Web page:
Martin A. Miller

The Foundations of Modern Terrorism

State, Society, and the Dynamics of Political Violence

Cambridge University Press 2013

New Books in HistoryNew Books in National SecurityNew Books in Peoples & PlacesNew Books in Politics & SocietyNew Books in Terrorism and Organized CrimeNew Books in World AffairsNew Books Network May 31, 2013 Marshall Poe

Terrorism seems like the kind of thing that has existed since the beginning of states some 5,000 years ago. Understood in one, narrow way–as...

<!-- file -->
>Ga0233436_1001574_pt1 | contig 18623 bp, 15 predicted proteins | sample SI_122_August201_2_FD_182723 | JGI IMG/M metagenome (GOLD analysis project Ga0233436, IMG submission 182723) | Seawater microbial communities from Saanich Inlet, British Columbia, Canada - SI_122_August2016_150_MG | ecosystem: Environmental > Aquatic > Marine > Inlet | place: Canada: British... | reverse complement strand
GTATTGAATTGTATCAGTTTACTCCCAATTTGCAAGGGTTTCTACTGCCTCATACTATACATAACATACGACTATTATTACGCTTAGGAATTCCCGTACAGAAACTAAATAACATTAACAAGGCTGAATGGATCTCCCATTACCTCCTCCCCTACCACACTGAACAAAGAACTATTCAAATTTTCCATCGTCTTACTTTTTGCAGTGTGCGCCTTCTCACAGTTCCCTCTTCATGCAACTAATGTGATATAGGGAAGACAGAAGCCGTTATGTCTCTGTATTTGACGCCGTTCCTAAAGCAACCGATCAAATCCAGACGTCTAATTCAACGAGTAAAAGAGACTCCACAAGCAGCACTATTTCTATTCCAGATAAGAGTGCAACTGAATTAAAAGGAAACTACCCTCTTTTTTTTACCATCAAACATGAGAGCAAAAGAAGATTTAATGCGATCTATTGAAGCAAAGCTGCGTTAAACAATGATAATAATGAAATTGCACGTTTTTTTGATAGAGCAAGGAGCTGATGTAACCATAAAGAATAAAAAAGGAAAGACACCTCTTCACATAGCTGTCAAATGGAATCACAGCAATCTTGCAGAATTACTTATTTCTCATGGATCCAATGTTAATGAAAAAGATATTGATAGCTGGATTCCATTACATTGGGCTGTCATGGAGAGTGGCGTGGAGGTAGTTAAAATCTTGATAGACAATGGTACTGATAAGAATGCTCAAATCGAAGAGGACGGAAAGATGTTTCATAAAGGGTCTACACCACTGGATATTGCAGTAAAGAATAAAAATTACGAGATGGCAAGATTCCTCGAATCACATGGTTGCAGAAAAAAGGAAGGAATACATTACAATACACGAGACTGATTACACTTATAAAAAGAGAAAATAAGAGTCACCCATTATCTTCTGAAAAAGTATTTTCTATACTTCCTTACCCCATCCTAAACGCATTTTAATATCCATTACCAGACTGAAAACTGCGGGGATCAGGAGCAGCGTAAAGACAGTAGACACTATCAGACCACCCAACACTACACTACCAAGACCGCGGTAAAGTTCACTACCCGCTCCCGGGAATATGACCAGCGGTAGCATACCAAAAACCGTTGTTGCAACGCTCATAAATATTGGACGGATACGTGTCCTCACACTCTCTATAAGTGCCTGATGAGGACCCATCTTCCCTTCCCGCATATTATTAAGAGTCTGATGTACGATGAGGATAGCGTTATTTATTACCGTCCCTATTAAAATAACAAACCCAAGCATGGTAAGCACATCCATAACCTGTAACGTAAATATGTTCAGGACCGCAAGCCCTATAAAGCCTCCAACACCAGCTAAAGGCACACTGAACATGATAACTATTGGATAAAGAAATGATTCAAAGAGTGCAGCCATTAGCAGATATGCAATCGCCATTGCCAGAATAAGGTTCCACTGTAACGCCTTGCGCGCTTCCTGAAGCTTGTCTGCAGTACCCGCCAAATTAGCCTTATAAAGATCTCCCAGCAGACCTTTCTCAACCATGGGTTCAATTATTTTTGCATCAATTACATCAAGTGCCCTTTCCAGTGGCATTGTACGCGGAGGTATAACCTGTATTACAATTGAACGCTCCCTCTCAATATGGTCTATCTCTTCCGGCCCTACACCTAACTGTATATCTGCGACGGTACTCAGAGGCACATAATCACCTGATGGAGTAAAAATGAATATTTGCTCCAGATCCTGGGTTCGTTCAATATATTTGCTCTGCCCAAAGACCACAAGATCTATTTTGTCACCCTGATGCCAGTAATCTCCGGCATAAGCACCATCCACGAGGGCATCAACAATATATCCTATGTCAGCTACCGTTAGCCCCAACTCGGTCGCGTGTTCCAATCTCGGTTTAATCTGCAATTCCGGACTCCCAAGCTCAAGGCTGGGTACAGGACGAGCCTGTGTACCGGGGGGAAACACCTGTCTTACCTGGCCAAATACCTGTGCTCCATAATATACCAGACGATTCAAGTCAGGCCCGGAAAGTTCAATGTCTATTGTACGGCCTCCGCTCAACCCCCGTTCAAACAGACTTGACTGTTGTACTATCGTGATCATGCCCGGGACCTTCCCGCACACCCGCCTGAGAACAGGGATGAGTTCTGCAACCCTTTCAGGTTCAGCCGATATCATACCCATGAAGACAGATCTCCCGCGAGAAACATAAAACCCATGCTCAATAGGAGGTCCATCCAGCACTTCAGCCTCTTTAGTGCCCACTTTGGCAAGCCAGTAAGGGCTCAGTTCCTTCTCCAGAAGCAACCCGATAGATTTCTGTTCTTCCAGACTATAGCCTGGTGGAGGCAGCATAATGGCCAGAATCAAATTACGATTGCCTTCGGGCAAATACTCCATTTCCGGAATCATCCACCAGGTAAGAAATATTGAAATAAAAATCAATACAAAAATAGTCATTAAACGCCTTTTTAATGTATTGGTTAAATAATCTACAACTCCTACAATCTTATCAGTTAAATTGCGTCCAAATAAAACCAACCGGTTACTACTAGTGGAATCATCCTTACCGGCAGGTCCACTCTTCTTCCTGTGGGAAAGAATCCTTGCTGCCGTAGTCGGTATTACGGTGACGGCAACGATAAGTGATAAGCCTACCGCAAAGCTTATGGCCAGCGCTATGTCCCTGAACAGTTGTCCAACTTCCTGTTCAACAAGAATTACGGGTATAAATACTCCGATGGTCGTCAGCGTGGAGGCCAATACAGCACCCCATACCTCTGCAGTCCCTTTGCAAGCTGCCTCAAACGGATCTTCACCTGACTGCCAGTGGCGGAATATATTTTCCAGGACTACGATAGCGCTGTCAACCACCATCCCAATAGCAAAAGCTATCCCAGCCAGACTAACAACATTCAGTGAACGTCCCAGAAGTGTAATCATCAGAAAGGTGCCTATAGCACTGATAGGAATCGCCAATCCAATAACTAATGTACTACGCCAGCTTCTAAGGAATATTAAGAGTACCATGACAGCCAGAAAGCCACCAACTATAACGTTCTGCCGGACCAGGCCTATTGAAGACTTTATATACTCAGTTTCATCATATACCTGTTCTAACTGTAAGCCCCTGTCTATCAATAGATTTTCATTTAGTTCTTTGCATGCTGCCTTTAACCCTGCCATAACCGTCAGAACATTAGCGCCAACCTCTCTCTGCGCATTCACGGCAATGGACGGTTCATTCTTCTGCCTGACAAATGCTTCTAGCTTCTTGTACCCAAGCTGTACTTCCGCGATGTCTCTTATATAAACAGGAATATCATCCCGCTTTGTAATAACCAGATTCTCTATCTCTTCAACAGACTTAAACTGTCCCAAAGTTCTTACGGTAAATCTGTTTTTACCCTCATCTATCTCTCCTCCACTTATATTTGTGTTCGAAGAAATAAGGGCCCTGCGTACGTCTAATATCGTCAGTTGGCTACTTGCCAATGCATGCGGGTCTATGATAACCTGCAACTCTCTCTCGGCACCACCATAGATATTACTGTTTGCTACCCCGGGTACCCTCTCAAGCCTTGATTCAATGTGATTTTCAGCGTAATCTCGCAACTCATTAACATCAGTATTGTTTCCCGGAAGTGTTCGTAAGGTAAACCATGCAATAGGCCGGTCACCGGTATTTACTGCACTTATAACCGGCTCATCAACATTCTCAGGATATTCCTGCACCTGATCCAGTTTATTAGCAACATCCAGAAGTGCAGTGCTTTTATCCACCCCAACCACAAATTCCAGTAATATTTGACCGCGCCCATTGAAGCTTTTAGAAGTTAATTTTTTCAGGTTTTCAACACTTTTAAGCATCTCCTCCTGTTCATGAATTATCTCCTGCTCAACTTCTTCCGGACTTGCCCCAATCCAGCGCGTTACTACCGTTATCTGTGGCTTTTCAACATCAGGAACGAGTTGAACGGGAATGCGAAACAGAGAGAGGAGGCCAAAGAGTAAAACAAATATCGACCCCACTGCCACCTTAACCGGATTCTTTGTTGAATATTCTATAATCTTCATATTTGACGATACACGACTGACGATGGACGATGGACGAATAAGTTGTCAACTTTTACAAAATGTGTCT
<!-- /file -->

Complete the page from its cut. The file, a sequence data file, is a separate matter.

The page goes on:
Terrorism seems like the kind of thing that has existed since the beginning of states some 5,000 years ago. Understood in one, narrow way–as what we call “insurgency”–it probably has. But modern terrorism is, well, modern as Martin A. Miller explains in The Foundations of Modern Terrorism: State, Society, and the Dynamics of Political Violence (Cambridge University Press, 2013). Miller traces our kind of terrorism to the French Revolution or thereabouts, and specifically to the formation of the idea that “citizens” have a right (and indeed duty) to rebel against their wayward governments “by any means necessary.” Take that notion and another–that there are several different “legitimate” ways to organize governments–and you have modern terrorism: campaigns designed to change or overthrow governments that are deemed by political radicals to be acting illegitimately or to be wholly illegitimate.

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